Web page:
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This holiday week we’re reprising some of our lead stories of the past year, ones that illustrate ongoing trends in their respective regions. DailyChatter reports on more than 150 countries every year in every region of the world, and we feel many of those stories deserve another look.
Today we take you to Europe, where elections over the past few years have ushered in far right leaders – in Italy, for example – or where the far right have made increasing gains (Germany, the Netherlands, to name a few) and led to handwringing among European Union officials, who believe the far right is becoming mainstream, the Washington Post noted.
In Poland, however, voters have shown their longtime populist, euro-skeptic leaders the door this year, to the dismay of populists and nationalists around the continent.
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The results of the Oct. 15 parliamentary elections in Poland are still echoing throughout Europe.
Women and young voters helped swing the election to the Civic Coalition and other parties opposing the ruling Law and Justice party, a populist political group that espouses conservative Catholic values and skepticism about the European Union, wrote the BBC.
Law and Justice (or PiS) is still the largest party in parliament, with a 35 percent share, reported Reuters. Now the task of governing falls to Civic Coalition leader Donald Tusk, a former prime minister and ex-president of the European Council, a key EU institution.
Tusk recently notified Polish President Andrzej Duda, an ally of Law and Justice, that he had assembled a majority of lawmakers into a coalition that would appoint him as premier, Politico explained. And on Dec. 11, Tusk became the country’s leader after the newly elected parliament rejected Law and Justice’s longshot bid to retain power.
Now, the new government is expected to make choices that will reverberate throughout the continent, according to the Council on Foreign Relations. Tusk will draw Poland closer to the EU, send a strong signal to Russia that it supports progressive Western values, and curb the spread of so-called “illiberal” policies.
Last week, Tusk shut down the Polish state TV channel TVP Info and replaced the leadership of TVP, Polish Radio and the Polish Press Agency in a move to restore freedom of the press, the BBC reported. All three had been considered propaganda tools for the Law and Justice party. Parliament also backed a resolution calling for independence, objectivity and pluralism in public TV and radio.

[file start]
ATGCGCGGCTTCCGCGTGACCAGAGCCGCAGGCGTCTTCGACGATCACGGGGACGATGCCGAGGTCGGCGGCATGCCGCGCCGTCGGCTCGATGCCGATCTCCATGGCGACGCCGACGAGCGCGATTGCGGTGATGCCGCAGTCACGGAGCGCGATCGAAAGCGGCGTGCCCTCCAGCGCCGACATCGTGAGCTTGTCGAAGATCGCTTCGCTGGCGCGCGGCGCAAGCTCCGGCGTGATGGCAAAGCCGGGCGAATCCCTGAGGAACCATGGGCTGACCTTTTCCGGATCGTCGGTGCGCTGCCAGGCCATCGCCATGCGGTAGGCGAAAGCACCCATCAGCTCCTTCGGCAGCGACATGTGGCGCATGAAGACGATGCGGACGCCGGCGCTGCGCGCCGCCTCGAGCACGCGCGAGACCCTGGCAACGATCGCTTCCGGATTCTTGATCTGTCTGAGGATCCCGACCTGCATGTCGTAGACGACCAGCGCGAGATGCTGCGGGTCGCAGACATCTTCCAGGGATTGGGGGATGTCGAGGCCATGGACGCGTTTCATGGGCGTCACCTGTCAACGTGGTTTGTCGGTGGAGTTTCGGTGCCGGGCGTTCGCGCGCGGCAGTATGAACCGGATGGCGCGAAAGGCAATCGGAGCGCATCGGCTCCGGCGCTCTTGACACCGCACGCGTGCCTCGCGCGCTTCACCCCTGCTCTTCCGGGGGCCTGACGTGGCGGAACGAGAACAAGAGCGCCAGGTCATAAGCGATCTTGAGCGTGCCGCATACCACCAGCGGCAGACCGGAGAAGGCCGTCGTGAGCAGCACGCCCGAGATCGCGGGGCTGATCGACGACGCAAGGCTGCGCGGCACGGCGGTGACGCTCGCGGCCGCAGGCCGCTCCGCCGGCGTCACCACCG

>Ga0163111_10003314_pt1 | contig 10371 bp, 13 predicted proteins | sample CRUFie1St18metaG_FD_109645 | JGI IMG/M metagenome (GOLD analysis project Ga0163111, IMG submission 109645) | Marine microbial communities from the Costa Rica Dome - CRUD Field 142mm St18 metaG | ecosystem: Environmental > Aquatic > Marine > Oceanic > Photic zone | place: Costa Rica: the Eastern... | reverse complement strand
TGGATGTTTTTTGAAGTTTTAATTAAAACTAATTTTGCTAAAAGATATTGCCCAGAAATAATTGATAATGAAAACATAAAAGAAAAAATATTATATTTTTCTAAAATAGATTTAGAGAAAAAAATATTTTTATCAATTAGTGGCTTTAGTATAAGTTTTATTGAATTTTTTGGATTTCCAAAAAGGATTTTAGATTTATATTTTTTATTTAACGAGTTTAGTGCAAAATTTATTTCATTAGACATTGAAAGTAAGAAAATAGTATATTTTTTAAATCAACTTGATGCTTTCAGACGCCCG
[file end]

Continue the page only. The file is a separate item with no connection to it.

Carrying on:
Law and Justice has been accused of using their years in the majority to weaken democratic institutions like the judiciary and the free press, while consolidating their hold on state media and every other institution in government. For example, the Financial Times wrote that the state-run broadcaster spewed absurd pro-government propaganda before the vote, recalling a news ticker headline – “The opposition’s proposals for Poles: worms instead of meat.”
Meanwhile, the former government’s moves have brought it censure from the EU.
Pulitzer Prize-winning historian and journalist Anne Applebaum told Visegrad Insight that the election was basically unfair due to government manipulation, yet Tusk and his allies still won. Bulgarian geopolitical thinker Ivan Krastev wrote an op-ed in the Guardian similarly arguing that Law and Justice’s ploys to win enough support to keep its majority failed. Instead, a strong turnout – the highest in 30 years – helped propel the opposition to its strong showing.
Now, one of Tusk’s main jobs will be to dismantle this legislative framework, administrative machinery, and election apparatus, not an easy task. “A deeply entrenched populist system, a president loyal to the Law and Justice party, a puppet Constitutional Tribunal and Supreme Court – these are just a few of the problems a new government would face,” Polish journalist Jaroslaw Kuisz and historian Karolina Wigura wrote in an op-ed in the New York Times.
In the meantime, this move from a populist to a more centrist government is potentially bad news for Russian President Vladimir Putin, noted CNBC. Poland has resisted Russian influence since the end of the Cold War. Now, however, a key anti-Russian voice is also going to be far more accepting of pan-European efforts to counter Russian forces in Ukraine and elsewhere.
The bureaucrats in Brussels must be happy.
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